Two types of job seekers find themselves in the dilemma of applying for work they don’t have relevant experience for:
- Fresh graduate / entry level job applicants,
- Mid-career professionals attempting a career change.
Unfortunately, most people don’t know how to respond in situations where they don’t have relevant work experience, resulting in missed job opportunities.
Handling this situation correctly is necessary if you want to succeed at the interview.
First of all, note that job titles are irrelevant. It’s the actual work done that’s important to the employer.
Don’t worry if you haven’t held the exact job position you are applying for. It’s the work and skills that count.
If you’ve handled similar work but under a different job title, focus on the work you’ve actually done and talk about it in the interview. Don’t assume that just because you haven’t held a job with the same job title, you don’t have experience with the work.
If you’ve had experience with any of the work duties or skills required in the job, mention them clearly and articulately, whether the experience was formal or informal and paid or volunteer.
Examples are sales, customer service, managing a team, writing code, and so on.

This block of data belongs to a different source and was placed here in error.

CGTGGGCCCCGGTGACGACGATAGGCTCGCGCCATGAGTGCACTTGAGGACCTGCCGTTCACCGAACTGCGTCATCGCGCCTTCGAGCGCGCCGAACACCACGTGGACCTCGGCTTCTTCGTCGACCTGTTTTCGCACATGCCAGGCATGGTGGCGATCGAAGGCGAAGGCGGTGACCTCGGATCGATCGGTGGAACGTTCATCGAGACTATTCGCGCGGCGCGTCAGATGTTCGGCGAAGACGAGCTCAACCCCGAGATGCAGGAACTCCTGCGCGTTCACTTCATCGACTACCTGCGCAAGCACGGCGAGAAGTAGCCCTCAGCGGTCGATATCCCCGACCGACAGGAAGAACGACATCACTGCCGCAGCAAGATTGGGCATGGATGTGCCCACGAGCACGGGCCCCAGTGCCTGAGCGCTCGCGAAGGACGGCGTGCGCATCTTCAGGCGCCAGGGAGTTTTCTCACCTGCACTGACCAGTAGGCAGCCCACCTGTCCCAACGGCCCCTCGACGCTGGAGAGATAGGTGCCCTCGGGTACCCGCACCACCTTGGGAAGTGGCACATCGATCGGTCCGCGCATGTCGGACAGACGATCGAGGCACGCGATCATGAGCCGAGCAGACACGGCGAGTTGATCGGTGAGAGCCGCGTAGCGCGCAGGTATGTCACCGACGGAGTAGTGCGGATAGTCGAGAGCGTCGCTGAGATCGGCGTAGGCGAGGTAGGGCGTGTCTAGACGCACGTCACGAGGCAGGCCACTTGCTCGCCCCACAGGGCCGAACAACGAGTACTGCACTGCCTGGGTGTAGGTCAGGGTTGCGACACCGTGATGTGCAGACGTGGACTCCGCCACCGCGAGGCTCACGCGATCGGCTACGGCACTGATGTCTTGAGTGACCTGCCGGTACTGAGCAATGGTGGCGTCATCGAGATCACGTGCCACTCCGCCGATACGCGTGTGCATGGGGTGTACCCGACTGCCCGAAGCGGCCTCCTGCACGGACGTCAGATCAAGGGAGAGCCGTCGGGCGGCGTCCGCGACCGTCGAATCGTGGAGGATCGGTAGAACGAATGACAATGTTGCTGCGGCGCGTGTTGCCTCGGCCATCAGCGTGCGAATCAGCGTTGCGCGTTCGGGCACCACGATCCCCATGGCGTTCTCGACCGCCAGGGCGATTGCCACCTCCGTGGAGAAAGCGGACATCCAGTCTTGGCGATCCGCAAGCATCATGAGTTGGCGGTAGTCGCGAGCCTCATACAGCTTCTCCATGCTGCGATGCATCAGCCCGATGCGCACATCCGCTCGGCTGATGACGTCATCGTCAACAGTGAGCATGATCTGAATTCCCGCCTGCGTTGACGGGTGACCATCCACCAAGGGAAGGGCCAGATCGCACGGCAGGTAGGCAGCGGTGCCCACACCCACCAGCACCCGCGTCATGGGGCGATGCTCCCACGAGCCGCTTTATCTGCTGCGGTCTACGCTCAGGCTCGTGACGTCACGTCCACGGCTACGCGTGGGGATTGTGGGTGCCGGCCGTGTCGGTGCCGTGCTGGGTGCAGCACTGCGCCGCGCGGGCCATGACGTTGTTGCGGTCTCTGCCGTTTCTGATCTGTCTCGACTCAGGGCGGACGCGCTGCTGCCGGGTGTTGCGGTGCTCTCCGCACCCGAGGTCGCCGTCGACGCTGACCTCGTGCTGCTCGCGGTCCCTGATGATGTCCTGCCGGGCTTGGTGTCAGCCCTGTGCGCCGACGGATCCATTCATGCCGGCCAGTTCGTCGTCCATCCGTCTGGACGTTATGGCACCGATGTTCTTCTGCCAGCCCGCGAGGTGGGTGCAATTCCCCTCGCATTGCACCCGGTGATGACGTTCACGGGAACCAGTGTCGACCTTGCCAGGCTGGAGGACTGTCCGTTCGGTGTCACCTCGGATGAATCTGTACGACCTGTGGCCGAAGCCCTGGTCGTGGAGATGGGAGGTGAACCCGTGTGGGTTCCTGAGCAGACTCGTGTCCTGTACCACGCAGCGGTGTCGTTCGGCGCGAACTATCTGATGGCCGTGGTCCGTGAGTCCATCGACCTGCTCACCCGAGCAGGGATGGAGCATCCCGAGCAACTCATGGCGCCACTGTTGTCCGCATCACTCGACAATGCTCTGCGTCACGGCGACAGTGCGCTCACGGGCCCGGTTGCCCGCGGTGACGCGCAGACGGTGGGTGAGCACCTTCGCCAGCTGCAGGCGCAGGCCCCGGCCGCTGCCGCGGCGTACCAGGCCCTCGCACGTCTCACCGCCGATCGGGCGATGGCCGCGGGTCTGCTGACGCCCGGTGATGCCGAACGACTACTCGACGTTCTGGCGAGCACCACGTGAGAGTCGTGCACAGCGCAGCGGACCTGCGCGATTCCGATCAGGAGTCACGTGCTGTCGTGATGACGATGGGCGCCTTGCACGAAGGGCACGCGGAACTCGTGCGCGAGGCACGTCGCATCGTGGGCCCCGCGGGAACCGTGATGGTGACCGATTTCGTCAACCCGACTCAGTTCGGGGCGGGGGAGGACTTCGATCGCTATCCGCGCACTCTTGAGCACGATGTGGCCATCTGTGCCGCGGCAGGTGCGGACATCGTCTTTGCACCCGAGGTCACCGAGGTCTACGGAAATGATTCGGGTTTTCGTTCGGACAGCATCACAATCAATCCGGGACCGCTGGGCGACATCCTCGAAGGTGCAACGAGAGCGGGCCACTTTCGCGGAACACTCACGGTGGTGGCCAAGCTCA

You may have assisted in managing an event at your college. This is important information for the job application.
Or you may have held an unrelated job that had similar duties as the job you want to apply for.
For example, you might have held a job at a restaurant serving burgers that required selling skills, customer service, up selling, and patience, as well as communication and teamwork.
You might have been a secretary at your college student union or newsletter that required you to communicate with customers via phone or email, keep records, and so on.
So the next time you are applying for a job you have no “relevant” work experience for, take inventory of the skills and responsibilities required to do on the job. Then note down which ones you had experience with and where.
On your interview, talk about the work you’ve done and the skills you acquired as well as any achievements you’ve had.
Keep a list of references as supporting evidence to show when needed.
Using this method, you’ll be able to nail any interview, whether it’s a phone / zoom interview or in-person interview.
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